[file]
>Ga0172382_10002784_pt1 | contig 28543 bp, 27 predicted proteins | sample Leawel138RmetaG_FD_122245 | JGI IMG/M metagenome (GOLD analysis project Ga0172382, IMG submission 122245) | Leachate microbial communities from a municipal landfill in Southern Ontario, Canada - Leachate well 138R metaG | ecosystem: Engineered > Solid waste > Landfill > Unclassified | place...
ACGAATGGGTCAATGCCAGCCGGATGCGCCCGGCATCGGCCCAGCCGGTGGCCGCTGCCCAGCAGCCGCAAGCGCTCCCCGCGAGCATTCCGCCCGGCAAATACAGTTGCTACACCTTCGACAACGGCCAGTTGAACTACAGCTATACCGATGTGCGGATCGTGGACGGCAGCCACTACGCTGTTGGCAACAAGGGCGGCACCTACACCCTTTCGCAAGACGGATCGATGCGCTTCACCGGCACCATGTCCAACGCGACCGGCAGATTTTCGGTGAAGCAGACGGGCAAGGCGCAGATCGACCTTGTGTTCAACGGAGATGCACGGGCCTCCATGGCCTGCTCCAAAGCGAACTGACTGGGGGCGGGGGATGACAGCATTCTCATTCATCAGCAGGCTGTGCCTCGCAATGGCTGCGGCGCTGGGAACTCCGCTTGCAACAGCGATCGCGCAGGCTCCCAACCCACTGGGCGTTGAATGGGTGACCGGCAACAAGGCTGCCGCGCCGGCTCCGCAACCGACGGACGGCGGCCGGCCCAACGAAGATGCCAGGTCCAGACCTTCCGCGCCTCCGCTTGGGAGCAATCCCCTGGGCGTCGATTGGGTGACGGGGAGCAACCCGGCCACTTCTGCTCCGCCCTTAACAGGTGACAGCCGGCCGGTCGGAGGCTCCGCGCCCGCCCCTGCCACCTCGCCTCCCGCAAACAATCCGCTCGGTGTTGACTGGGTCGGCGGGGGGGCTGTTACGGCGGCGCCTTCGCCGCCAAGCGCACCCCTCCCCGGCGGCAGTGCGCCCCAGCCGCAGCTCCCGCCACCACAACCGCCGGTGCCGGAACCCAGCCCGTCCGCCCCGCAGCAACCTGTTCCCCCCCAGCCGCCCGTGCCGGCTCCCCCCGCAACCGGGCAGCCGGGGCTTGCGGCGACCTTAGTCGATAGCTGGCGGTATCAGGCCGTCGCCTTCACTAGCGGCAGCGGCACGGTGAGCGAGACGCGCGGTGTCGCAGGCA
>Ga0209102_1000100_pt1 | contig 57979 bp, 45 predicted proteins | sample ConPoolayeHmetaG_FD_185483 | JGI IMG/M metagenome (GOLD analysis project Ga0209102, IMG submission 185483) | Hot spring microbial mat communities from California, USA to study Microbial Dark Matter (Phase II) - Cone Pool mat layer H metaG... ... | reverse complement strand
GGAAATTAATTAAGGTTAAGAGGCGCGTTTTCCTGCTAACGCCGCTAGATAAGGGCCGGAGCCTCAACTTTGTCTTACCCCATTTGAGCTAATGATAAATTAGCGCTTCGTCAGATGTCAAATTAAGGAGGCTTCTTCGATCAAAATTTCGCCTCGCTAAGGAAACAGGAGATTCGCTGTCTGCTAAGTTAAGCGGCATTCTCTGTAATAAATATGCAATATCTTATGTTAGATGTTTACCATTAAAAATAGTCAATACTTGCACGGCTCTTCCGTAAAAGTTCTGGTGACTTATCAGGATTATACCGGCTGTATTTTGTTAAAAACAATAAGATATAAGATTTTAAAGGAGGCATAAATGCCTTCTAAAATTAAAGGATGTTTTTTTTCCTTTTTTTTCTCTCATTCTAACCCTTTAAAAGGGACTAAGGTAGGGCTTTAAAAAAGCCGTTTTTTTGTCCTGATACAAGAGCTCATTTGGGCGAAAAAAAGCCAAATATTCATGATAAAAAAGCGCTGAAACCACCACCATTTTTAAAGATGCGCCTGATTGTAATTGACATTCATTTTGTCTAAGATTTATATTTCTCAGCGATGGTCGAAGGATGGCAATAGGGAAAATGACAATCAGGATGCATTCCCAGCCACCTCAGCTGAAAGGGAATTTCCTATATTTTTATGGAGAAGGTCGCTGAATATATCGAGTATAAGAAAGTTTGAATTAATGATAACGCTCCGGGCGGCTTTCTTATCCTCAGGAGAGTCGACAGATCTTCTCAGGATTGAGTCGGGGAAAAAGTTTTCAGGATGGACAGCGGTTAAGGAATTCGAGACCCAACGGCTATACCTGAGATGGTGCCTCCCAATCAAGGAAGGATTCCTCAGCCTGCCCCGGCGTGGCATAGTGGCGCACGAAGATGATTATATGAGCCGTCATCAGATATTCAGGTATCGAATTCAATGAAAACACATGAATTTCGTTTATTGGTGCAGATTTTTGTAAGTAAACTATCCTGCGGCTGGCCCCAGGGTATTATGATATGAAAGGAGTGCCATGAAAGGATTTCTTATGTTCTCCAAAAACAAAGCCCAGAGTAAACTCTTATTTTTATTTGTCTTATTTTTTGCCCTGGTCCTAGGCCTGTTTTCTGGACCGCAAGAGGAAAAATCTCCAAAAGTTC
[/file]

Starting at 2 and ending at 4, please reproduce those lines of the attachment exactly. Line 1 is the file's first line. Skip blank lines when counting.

ACGAATGGGTCAATGCCAGCCGGATGCGCCCGGCATCGGCCCAGCCGGTGGCCGCTGCCCAGCAGCCGCAAGCGCTCCCCGCGAGCATTCCGCCCGGCAAATACAGTTGCTACACCTTCGACAACGGCCAGTTGAACTACAGCTATACCGATGTGCGGATCGTGGACGGCAGCCACTACGCTGTTGGCAACAAGGGCGGCACCTACACCCTTTCGCAAGACGGATCGATGCGCTTCACCGGCACCATGTCCAACGCGACCGGCAGATTTTCGGTGAAGCAGACGGGCAAGGCGCAGATCGACCTTGTGTTCAACGGAGATGCACGGGCCTCCATGGCCTGCTCCAAAGCGAACTGACTGGGGGCGGGGGATGACAGCATTCTCATTCATCAGCAGGCTGTGCCTCGCAATGGCTGCGGCGCTGGGAACTCCGCTTGCAACAGCGATCGCGCAGGCTCCCAACCCACTGGGCGTTGAATGGGTGACCGGCAACAAGGCTGCCGCGCCGGCTCCGCAACCGACGGACGGCGGCCGGCCCAACGAAGATGCCAGGTCCAGACCTTCCGCGCCTCCGCTTGGGAGCAATCCCCTGGGCGTCGATTGGGTGACGGGGAGCAACCCGGCCACTTCTGCTCCGCCCTTAACAGGTGACAGCCGGCCGGTCGGAGGCTCCGCGCCCGCCCCTGCCACCTCGCCTCCCGCAAACAATCCGCTCGGTGTTGACTGGGTCGGCGGGGGGGCTGTTACGGCGGCGCCTTCGCCGCCAAGCGCACCCCTCCCCGGCGGCAGTGCGCCCCAGCCGCAGCTCCCGCCACCACAACCGCCGGTGCCGGAACCCAGCCCGTCCGCCCCGCAGCAACCTGTTCCCCCCCAGCCGCCCGTGCCGGCTCCCCCCGCAACCGGGCAGCCGGGGCTTGCGGCGACCTTAGTCGATAGCTGGCGGTATCAGGCCGTCGCCTTCACTAGCGGCAGCGGCACGGTGAGCGAGACGCGCGGTGTCGCAGGCA
>Ga0209102_1000100_pt1 | contig 57979 bp, 45 predicted proteins | sample ConPoolayeHmetaG_FD_185483 | JGI IMG/M metagenome (GOLD analysis project Ga0209102, IMG submission 185483) | Hot spring microbial mat communities from California, USA to study Microbial Dark Matter (Phase II) - Cone Pool mat layer H metaG... ... | reverse complement strand
GGAAATTAATTAAGGTTAAGAGGCGCGTTTTCCTGCTAACGCCGCTAGATAAGGGCCGGAGCCTCAACTTTGTCTTACCCCATTTGAGCTAATGATAAATTAGCGCTTCGTCAGATGTCAAATTAAGGAGGCTTCTTCGATCAAAATTTCGCCTCGCTAAGGAAACAGGAGATTCGCTGTCTGCTAAGTTAAGCGGCATTCTCTGTAATAAATATGCAATATCTTATGTTAGATGTTTACCATTAAAAATAGTCAATACTTGCACGGCTCTTCCGTAAAAGTTCTGGTGACTTATCAGGATTATACCGGCTGTATTTTGTTAAAAACAATAAGATATAAGATTTTAAAGGAGGCATAAATGCCTTCTAAAATTAAAGGATGTTTTTTTTCCTTTTTTTTCTCTCATTCTAACCCTTTAAAAGGGACTAAGGTAGGGCTTTAAAAAAGCCGTTTTTTTGTCCTGATACAAGAGCTCATTTGGGCGAAAAAAAGCCAAATATTCATGATAAAAAAGCGCTGAAACCACCACCATTTTTAAAGATGCGCCTGATTGTAATTGACATTCATTTTGTCTAAGATTTATATTTCTCAGCGATGGTCGAAGGATGGCAATAGGGAAAATGACAATCAGGATGCATTCCCAGCCACCTCAGCTGAAAGGGAATTTCCTATATTTTTATGGAGAAGGTCGCTGAATATATCGAGTATAAGAAAGTTTGAATTAATGATAACGCTCCGGGCGGCTTTCTTATCCTCAGGAGAGTCGACAGATCTTCTCAGGATTGAGTCGGGGAAAAAGTTTTCAGGATGGACAGCGGTTAAGGAATTCGAGACCCAACGGCTATACCTGAGATGGTGCCTCCCAATCAAGGAAGGATTCCTCAGCCTGCCCCGGCGTGGCATAGTGGCGCACGAAGATGATTATATGAGCCGTCATCAGATATTCAGGTATCGAATTCAATGAAAACACATGAATTTCGTTTATTGGTGCAGATTTTTGTAAGTAAACTATCCTGCGGCTGGCCCCAGGGTATTATGATATGAAAGGAGTGCCATGAAAGGATTTCTTATGTTCTCCAAAAACAAAGCCCAGAGTAAACTCTTATTTTTATTTGTCTTATTTTTTGCCCTGGTCCTAGGCCTGTTTTCTGGACCGCAAGAGGAAAAATCTCCAAAAGTTC